The Smashing Bird I Used to Know (1969, UK)
Also known as School for Unclaimed Girls, this film is very firmly rooted in the psychedelic, swinging 60s, but loiters around the era’s darker underside, focussing on loss, trauma and exploitation.
It tells the story of sixteenish schoolgirl Nicki Johnson (Madeline Hinde). As a very young girl she had become unhappy on a merry-go-round and her father, while leaning over to comfort her, had fallen off and died. Years later Nicki still can’t shake her belief that she was responsible for his death. On top of that, she has to listen to her mother noisily carousing with a younger lover, Harry Spenton (Patrick Mower), and is struggling to cope with it all. Returning home early after a spot of truanting (and a fall from a real horse, her equine trauma confined to ‘cold horses’), she finds herself alone with Harry. He taunts her over her part in her father’s death and the £500 cheque from her education trust fund that her mother has just given him… and then tries to rape her. She stabs him with a bottle opener, and is taken into custody.
The institution in which she’s placed is a ‘remand home’ – “not a prison or a borstal” – for a court medical assessment and “not (for) punishment or corrective training.” Some of the girls are there simply for ‘care and protection’ – Susan (Janina Faye) for example, has simply got herself pregnant – while others have been engaged in prostitution, strip clubs and crime. Sarah (Maureen Lipman), who ran away from home at 14 to escape the attentions of her mother’s many lovers, had smashed up the home of a woman who took her in and cared for her (after the woman’s family refused to allow her to attend her funeral after she died).
Nicki is initially reluctant to talk to the home’s psychologist, Dr Sands (Faith Brook), about what led up to the stabbing. Her guilt over her father’s death and now the attack on Harry have become a confused jumble in her mind, and she is unwilling or unable to process it. Dr Sands might not help. Having guessed that Harry might have made a sexual approach to her, she asks Nicki, “Didn’t you find him attractive? Didn’t you fancy him?” “He disgusts me. He was a parasite. He was just using my mother.” “Because you resented him taking your father’s place? And you tried to stop him… by leading him on?” It is a few years before the #MeToo era.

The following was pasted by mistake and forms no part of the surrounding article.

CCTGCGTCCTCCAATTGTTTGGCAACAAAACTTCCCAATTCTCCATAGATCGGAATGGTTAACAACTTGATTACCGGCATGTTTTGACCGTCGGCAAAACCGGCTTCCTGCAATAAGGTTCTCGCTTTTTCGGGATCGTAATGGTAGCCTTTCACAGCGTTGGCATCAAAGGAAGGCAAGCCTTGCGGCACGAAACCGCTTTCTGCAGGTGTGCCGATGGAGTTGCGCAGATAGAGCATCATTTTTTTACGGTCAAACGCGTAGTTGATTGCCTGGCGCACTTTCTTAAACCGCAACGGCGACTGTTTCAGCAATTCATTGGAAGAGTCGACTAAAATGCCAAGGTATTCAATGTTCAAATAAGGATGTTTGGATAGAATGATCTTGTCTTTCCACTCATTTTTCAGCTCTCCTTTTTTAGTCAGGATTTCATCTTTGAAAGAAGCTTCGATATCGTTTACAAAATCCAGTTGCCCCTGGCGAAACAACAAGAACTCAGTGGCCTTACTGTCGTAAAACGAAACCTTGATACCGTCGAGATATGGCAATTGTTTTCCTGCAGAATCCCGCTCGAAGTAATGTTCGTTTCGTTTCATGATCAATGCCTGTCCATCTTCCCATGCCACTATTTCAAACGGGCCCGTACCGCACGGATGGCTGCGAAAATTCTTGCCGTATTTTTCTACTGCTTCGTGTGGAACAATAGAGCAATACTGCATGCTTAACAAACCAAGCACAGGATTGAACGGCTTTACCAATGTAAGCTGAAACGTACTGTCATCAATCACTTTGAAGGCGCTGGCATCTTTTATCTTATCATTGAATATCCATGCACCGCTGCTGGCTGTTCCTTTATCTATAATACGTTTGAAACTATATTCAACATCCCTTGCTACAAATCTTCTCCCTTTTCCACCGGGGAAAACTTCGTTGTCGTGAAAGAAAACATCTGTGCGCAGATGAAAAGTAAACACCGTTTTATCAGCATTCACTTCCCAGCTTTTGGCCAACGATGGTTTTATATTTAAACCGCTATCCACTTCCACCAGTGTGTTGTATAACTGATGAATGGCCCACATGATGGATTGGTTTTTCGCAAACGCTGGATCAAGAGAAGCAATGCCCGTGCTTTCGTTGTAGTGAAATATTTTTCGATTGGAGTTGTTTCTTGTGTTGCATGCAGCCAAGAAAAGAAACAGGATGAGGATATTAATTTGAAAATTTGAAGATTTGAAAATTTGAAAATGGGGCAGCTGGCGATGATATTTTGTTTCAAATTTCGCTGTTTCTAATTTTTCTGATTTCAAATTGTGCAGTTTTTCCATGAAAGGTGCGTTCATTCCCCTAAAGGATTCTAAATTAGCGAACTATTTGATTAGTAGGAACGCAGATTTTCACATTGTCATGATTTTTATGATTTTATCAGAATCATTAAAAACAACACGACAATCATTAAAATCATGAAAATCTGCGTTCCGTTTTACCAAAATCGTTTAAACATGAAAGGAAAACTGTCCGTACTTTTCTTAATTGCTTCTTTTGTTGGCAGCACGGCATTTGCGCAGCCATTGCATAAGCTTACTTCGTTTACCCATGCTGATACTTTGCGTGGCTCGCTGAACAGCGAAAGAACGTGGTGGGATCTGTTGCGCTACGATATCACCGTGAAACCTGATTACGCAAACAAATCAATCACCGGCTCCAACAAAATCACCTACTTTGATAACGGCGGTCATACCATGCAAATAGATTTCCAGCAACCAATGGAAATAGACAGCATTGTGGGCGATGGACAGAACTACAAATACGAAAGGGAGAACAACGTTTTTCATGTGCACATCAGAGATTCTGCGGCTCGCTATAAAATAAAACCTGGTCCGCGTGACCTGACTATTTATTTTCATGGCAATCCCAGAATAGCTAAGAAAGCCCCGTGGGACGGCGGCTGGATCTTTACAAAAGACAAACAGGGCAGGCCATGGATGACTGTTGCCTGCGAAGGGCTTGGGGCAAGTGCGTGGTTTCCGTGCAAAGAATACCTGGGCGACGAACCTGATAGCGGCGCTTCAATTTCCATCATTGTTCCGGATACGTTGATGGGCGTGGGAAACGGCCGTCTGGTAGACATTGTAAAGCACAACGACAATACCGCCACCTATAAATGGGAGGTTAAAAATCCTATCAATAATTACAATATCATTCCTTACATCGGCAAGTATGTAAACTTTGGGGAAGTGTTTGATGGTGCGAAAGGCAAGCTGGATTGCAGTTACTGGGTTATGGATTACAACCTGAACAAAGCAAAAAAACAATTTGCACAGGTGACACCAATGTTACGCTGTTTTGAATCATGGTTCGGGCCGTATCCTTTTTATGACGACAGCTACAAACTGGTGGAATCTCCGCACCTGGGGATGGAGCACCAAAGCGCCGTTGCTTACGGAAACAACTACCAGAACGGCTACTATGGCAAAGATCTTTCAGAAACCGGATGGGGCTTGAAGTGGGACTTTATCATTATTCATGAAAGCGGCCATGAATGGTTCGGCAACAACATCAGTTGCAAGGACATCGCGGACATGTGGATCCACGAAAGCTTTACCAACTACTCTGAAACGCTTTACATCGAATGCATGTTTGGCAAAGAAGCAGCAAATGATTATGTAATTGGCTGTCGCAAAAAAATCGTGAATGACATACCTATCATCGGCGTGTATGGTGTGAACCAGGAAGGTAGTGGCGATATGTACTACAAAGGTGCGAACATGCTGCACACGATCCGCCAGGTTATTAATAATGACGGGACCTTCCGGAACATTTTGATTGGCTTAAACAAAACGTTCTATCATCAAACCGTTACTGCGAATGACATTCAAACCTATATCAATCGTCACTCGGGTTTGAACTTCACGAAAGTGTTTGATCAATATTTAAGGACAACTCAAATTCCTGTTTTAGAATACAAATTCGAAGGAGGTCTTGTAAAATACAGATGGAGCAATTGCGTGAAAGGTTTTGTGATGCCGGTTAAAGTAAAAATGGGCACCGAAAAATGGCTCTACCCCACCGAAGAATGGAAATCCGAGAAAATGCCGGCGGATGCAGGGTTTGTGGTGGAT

There’s dancing and gossip and not a whole lot of prison drama. Sarah is attracted to Nicki and tosses her lover, Jane (Michele Cook), aside. Jane’s aversion to washing makes her very unpopular with the other girls, and when she reacts jealously to finding Sarah and Nicki chatting (innocently, on Nicki’s part) in the same bed, an all-in brawl develops (complete with pillow fighting), even though no-one would want to be on Jane’s side. When the pillow feathers settle, Jane is found unconscious.
Sarah, the most powerful personality in the dorm and who is intent on escape, seizes upon the opportunity the have Nicki go with her – filling her with fear that when Jane regains consciousness they might both get 3 years in a Borstal for triggering the incident. Nicki agrees to go with her. They manage to get out of the dorm but Sarah is quickly apprehended. Nicki gets away, but has no-one to turn to except her older boyfriend, Peter (Denis Waterman), who tries to help but has no answers for her. “You seem to enjoy suffering, ” he tells her. “You look for trouble.” Peter’s boss also tries to rape her. It’s back on the merry-go-round for Nicki, who refuses to entertain the idea of handing herself in. “I won’t go back. Ever,” she says. It can’t end well.
I’m not sure that Nicki was ever a ‘smashing bird’ of the title; her unresolved guilt over her father’s death never allowed her to be the carefree youth that term might imply. A victim of horrible circumstances and some horrible men, Nicki’s predicament is contrasted with that of Harry, an unmitigated cad and rotter, who moves between a series of women, scamming them for money, toying with their affections, and never seeming to be held to account. And the other smashing birds with whom Nicki is locked up are also portrayed sympathetically; one is led to suspect that they have all been scarred by tragedy and trauma in their back stories, leading some to street work and others to ignore their personal hygiene.
It’s a better film than I imagined.
Posted on May 31st, 2020 at 10:29 pm. Updated on June 17th, 2020 at 4:03 pm.